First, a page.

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I think I’ll have to get back to you on this. Now that we see that a Layout object will get rendered (as your code snippet shows), I’ll have to try to figure out what DynamicMap is actually doing.

Cross posted on the pyviz forums to see if they can help

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Hi @tdhopper

I am not sure you will be able to use a dynamic map.

I think you cannot convert a dynamic map to a bokeh model. A dynamic map needs a live kernel and a different architecture/ communication channels than what Streamlit provides. You will need something like Jupyter, Panel or Voila for that. Maybe Dash as they recently added support for HoloViews. See Working with Plot and Renderers — HoloViews 1.14.1 documentation

What you can do is to use a Holomap. It generates all the plots up front. You still cannot convert that to a bokeh model. But according to the link above you can convert this to html. Then you can embed that html in Streamlit.

The below works

import streamlit as st
import streamlit.components.v1 as components
import numpy as np
import holoviews as hv

frequencies = [0.5, 0.75, 1.0, 1.25]


def sine_curve(phase, freq):
    xvals = [0.1 * i for i in range(100)]
    return hv.Curve((xvals, [np.sin(phase + freq * x) for x in xvals]))

def get_plots():
    plots = {}
    for i in range(10):
        for j in range(10):
            phase = 0.5+float(i)*0.05
            frequency = 0.5+float(j)+0.075
            plots[(phase, frequency)] = sine_curve(phase, frequency)
    return plots

@st.cache
def get_html():
    plots = get_plots()
    hmap = hv.HoloMap(plots, kdims=["phase", "frequency"])
    renderer=hv.renderer('bokeh')
    html=renderer.static_html(hmap)
    return html

html = get_html()
components.html(html, height=600)
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All HoloViz objects including HoloViews and Panel can be saved as static reports in HTML.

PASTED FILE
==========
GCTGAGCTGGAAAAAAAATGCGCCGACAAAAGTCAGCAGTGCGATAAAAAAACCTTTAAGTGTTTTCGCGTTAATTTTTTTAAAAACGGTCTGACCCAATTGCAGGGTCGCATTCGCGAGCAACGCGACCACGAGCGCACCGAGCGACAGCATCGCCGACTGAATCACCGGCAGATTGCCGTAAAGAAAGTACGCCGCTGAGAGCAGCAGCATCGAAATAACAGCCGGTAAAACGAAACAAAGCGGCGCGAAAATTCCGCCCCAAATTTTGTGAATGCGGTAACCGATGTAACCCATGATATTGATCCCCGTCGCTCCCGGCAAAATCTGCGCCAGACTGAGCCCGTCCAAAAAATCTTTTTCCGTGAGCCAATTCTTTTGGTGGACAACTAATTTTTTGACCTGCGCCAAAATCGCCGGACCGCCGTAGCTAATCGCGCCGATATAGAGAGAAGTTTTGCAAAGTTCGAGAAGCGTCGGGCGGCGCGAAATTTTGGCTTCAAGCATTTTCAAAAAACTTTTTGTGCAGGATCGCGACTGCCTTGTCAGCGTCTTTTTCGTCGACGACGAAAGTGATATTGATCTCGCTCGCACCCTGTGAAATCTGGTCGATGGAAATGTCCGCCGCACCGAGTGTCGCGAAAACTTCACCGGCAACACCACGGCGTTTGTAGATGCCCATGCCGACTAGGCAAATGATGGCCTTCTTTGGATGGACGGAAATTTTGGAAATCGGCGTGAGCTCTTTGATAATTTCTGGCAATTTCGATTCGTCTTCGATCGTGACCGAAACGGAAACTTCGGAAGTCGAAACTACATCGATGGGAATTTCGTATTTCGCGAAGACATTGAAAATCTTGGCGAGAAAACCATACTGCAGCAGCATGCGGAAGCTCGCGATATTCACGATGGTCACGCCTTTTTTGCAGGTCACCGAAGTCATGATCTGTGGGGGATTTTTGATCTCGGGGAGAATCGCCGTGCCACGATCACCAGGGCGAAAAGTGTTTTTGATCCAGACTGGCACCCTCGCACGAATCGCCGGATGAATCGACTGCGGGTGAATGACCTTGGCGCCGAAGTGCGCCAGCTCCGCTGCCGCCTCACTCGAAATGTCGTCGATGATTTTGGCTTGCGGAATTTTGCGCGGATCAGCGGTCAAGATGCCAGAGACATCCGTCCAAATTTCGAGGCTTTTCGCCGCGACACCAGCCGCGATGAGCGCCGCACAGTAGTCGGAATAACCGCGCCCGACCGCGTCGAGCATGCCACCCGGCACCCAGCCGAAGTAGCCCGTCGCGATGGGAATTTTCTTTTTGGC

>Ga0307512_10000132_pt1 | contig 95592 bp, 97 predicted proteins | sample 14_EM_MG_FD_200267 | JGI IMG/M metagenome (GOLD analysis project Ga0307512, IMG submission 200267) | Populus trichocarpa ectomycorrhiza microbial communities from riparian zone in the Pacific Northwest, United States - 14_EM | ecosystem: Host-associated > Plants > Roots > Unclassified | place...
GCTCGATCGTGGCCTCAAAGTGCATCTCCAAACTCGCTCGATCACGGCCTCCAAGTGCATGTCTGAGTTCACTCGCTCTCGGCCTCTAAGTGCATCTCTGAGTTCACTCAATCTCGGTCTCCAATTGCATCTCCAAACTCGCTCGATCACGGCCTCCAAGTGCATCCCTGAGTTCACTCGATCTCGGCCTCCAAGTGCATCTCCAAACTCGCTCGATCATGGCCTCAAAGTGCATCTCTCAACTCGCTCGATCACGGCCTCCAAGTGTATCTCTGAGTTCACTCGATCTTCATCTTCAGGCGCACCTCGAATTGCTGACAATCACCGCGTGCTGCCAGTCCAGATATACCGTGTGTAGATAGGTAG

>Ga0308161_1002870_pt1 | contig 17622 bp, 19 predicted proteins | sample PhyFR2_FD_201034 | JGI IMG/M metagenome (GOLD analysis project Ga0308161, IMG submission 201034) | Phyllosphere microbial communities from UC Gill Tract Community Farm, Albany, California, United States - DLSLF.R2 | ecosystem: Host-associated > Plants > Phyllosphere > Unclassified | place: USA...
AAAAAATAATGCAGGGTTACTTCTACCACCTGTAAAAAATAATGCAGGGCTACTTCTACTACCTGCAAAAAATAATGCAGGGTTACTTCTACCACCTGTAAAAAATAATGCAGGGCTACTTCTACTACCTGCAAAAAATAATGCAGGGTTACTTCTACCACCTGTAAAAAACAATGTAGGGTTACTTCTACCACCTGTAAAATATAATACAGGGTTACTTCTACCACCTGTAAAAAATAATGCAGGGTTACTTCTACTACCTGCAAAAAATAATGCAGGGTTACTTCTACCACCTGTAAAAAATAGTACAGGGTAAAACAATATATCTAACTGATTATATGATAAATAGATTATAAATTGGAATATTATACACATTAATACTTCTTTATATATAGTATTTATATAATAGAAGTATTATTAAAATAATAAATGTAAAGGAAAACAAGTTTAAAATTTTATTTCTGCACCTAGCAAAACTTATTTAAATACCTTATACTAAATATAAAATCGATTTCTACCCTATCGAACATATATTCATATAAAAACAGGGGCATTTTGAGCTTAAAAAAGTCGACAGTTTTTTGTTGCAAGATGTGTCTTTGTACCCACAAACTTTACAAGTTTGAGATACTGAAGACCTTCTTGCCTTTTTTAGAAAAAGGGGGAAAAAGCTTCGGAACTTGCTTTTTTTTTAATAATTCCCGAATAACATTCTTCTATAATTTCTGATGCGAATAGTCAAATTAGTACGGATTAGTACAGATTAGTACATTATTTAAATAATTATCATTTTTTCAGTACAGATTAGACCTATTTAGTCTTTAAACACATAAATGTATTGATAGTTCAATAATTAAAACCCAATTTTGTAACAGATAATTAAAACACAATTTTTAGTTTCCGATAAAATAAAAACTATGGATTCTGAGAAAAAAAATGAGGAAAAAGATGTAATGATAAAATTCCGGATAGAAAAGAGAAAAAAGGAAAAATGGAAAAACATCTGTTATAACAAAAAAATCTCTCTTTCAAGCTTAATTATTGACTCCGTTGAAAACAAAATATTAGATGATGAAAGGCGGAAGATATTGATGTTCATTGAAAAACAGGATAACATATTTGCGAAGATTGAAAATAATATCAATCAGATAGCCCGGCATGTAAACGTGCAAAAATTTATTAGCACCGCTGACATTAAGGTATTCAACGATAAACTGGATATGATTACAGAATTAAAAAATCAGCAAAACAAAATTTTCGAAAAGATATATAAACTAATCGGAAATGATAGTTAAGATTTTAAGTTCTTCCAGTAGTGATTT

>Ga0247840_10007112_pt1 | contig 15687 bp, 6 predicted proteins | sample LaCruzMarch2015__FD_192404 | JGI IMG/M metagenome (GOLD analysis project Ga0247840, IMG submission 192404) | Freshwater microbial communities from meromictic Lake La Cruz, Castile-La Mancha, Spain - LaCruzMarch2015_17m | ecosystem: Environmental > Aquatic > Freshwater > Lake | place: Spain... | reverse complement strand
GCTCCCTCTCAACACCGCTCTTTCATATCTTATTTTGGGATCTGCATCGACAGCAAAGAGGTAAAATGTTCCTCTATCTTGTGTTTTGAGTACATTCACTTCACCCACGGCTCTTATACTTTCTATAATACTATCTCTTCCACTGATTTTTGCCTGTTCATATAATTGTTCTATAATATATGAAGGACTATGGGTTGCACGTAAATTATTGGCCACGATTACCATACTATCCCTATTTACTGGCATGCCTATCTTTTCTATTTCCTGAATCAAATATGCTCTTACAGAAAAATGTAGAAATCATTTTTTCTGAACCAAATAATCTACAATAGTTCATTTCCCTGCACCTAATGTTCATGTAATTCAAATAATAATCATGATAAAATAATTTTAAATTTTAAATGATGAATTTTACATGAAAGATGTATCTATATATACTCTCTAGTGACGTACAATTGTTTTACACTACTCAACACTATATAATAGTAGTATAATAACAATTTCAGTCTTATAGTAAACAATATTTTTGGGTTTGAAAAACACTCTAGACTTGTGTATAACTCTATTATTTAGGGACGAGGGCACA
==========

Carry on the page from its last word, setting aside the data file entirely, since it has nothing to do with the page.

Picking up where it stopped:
You can read more about how you can use Panels .get_root to get the underlying bokeh model or export to html and keep some degree of interactivity here Deploy and Export — Panel 0.10.3 documentation

There is a lengthy discussion on the pros and cons here Tips for saving interactive plots as html - HoloViews - HoloViz Discourse

If you use Panel and .get_root you get the plot and widgets. But you don’t get the interactivity because Streamlit does not provide any communication channels it knows how to use.

import streamlit as st
import numpy as np
import holoviews as hv
import panel as pn

frequencies = [0.5, 0.75, 1.0, 1.25]

def sine_curve(phase, freq):
    xvals = [0.1 * i for i in range(100)]
    return hv.Curve((xvals, [np.sin(phase + freq * x) for x in xvals]))

dmap = hv.DynamicMap(sine_curve, kdims=["phase", "frequency"])
dmap = dmap.redim.range(phase=(0.5, 1), frequency=(0.5, 1.25))
plot = pn.panel(dmap)

st.bokeh_chart(plot.get_root())
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If you use .save like below you can save a dynamic map to html. But you cannot display it in Streamlit due to some CORS issue.

import streamlit as st
import streamlit.components.v1 as components
import numpy as np
import holoviews as hv
import panel as pn
import pathlib

frequencies = [0.5, 0.75, 1.0, 1.25]

def sine_curve(phase, freq):
    xvals = [0.1 * i for i in range(100)]
    return hv.Curve((xvals, [np.sin(phase + freq * x) for x in xvals]))

dmap = hv.DynamicMap(sine_curve, kdims=["phase", "frequency"])
dmap = dmap.redim.range(phase=(0.5, 1), frequency=(0.5, 1.25))
plot = pn.panel(dmap)

path = pathlib.Path(__file__).parent/'test.html'
plot.save(path, embed=True, max_states=100)
html=path.read_text()
components.html(html, height=600)